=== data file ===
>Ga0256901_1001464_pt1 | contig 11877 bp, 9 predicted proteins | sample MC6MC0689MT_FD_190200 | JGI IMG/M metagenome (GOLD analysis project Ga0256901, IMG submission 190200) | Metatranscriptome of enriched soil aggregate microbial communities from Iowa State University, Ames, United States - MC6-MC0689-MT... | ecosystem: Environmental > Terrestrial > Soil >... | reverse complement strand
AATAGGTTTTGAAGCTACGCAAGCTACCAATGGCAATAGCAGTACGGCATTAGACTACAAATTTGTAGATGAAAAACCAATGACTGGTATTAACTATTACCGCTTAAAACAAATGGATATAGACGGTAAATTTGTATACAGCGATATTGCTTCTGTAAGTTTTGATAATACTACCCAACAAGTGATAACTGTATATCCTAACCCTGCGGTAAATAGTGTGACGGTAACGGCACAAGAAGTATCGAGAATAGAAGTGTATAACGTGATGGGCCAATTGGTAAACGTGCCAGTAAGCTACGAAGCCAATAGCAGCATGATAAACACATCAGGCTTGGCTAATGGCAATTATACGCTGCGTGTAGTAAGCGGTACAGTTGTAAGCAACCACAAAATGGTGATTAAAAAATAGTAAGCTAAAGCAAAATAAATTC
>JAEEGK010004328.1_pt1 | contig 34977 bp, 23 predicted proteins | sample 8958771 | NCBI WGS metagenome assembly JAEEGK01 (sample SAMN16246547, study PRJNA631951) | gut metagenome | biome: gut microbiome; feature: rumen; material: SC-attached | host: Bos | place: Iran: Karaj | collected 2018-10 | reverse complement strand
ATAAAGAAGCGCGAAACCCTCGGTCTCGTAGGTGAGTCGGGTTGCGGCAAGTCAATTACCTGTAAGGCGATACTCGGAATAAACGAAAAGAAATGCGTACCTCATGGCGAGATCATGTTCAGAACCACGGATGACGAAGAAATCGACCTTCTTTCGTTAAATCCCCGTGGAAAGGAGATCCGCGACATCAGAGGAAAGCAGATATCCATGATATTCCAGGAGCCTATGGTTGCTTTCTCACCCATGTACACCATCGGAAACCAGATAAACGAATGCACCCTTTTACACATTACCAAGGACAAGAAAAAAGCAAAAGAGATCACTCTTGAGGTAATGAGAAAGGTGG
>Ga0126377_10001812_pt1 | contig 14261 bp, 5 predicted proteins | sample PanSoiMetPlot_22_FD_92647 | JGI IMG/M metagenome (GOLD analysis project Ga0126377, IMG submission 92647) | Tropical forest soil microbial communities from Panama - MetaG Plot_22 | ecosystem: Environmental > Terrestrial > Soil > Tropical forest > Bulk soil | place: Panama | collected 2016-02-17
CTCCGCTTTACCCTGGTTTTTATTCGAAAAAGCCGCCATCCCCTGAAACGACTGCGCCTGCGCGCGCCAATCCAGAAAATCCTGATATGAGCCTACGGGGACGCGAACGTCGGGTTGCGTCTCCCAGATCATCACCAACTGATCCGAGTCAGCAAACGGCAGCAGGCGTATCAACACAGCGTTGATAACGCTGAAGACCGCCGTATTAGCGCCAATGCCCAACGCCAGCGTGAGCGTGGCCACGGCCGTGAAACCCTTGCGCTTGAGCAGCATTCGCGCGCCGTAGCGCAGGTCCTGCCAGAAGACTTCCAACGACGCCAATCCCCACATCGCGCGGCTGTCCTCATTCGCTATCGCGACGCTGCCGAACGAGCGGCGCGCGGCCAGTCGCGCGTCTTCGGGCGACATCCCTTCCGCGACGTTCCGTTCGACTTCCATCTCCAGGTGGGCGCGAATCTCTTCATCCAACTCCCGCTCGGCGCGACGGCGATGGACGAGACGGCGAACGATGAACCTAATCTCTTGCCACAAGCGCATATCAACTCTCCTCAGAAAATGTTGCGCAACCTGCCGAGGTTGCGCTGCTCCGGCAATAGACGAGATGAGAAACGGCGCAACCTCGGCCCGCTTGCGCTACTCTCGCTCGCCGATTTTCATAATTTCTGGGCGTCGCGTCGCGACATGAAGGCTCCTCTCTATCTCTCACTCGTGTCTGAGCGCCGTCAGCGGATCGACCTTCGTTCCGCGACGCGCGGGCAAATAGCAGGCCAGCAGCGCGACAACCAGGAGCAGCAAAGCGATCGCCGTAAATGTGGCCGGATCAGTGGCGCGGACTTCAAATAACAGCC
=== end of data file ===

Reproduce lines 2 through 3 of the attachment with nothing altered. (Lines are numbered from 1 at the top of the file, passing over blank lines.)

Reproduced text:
AATAGGTTTTGAAGCTACGCAAGCTACCAATGGCAATAGCAGTACGGCATTAGACTACAAATTTGTAGATGAAAAACCAATGACTGGTATTAACTATTACCGCTTAAAACAAATGGATATAGACGGTAAATTTGTATACAGCGATATTGCTTCTGTAAGTTTTGATAATACTACCCAACAAGTGATAACTGTATATCCTAACCCTGCGGTAAATAGTGTGACGGTAACGGCACAAGAAGTATCGAGAATAGAAGTGTATAACGTGATGGGCCAATTGGTAAACGTGCCAGTAAGCTACGAAGCCAATAGCAGCATGATAAACACATCAGGCTTGGCTAATGGCAATTATACGCTGCGTGTAGTAAGCGGTACAGTTGTAAGCAACCACAAAATGGTGATTAAAAAATAGTAAGCTAAAGCAAAATAAATTC
>JAEEGK010004328.1_pt1 | contig 34977 bp, 23 predicted proteins | sample 8958771 | NCBI WGS metagenome assembly JAEEGK01 (sample SAMN16246547, study PRJNA631951) | gut metagenome | biome: gut microbiome; feature: rumen; material: SC-attached | host: Bos | place: Iran: Karaj | collected 2018-10 | reverse complement strand